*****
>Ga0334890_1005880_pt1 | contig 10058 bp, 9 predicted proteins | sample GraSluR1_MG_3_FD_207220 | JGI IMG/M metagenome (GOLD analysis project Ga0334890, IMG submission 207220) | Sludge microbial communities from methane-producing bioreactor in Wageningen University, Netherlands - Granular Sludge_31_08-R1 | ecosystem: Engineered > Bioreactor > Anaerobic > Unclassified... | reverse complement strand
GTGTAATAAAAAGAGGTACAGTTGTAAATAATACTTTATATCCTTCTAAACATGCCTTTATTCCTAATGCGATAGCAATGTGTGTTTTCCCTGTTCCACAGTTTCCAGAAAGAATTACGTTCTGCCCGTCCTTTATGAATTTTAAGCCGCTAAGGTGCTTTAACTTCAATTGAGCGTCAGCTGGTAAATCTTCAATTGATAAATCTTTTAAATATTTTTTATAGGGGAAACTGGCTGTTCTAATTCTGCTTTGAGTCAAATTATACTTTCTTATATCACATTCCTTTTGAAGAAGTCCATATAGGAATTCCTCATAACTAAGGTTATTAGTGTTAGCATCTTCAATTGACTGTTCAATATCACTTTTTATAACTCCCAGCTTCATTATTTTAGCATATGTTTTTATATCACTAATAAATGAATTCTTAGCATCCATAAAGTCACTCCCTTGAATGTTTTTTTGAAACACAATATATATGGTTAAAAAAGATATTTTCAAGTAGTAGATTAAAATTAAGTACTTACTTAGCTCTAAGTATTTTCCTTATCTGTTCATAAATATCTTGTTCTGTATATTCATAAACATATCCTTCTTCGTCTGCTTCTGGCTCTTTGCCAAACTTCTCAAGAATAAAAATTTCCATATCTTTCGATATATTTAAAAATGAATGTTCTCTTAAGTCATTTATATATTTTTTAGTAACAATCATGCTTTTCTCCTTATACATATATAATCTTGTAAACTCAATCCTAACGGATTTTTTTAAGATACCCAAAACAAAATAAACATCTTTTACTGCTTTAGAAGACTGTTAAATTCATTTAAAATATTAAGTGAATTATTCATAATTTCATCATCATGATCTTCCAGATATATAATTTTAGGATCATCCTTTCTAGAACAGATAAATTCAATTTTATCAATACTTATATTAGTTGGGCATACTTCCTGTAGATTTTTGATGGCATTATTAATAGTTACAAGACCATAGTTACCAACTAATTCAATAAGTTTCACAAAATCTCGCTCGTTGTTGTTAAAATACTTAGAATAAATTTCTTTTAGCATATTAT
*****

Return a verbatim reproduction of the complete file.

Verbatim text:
>Ga0334890_1005880_pt1 | contig 10058 bp, 9 predicted proteins | sample GraSluR1_MG_3_FD_207220 | JGI IMG/M metagenome (GOLD analysis project Ga0334890, IMG submission 207220) | Sludge microbial communities from methane-producing bioreactor in Wageningen University, Netherlands - Granular Sludge_31_08-R1 | ecosystem: Engineered > Bioreactor > Anaerobic > Unclassified... | reverse complement strand
GTGTAATAAAAAGAGGTACAGTTGTAAATAATACTTTATATCCTTCTAAACATGCCTTTATTCCTAATGCGATAGCAATGTGTGTTTTCCCTGTTCCACAGTTTCCAGAAAGAATTACGTTCTGCCCGTCCTTTATGAATTTTAAGCCGCTAAGGTGCTTTAACTTCAATTGAGCGTCAGCTGGTAAATCTTCAATTGATAAATCTTTTAAATATTTTTTATAGGGGAAACTGGCTGTTCTAATTCTGCTTTGAGTCAAATTATACTTTCTTATATCACATTCCTTTTGAAGAAGTCCATATAGGAATTCCTCATAACTAAGGTTATTAGTGTTAGCATCTTCAATTGACTGTTCAATATCACTTTTTATAACTCCCAGCTTCATTATTTTAGCATATGTTTTTATATCACTAATAAATGAATTCTTAGCATCCATAAAGTCACTCCCTTGAATGTTTTTTTGAAACACAATATATATGGTTAAAAAAGATATTTTCAAGTAGTAGATTAAAATTAAGTACTTACTTAGCTCTAAGTATTTTCCTTATCTGTTCATAAATATCTTGTTCTGTATATTCATAAACATATCCTTCTTCGTCTGCTTCTGGCTCTTTGCCAAACTTCTCAAGAATAAAAATTTCCATATCTTTCGATATATTTAAAAATGAATGTTCTCTTAAGTCATTTATATATTTTTTAGTAACAATCATGCTTTTCTCCTTATACATATATAATCTTGTAAACTCAATCCTAACGGATTTTTTTAAGATACCCAAAACAAAATAAACATCTTTTACTGCTTTAGAAGACTGTTAAATTCATTTAAAATATTAAGTGAATTATTCATAATTTCATCATCATGATCTTCCAGATATATAATTTTAGGATCATCCTTTCTAGAACAGATAAATTCAATTTTATCAATACTTATATTAGTTGGGCATACTTCCTGTAGATTTTTGATGGCATTATTAATAGTTACAAGACCATAGTTACCAACTAATTCAATAAGTTTCACAAAATCTCGCTCGTTGTTGTTAAAATACTTAGAATAAATTTCTTTTAGCATATTAT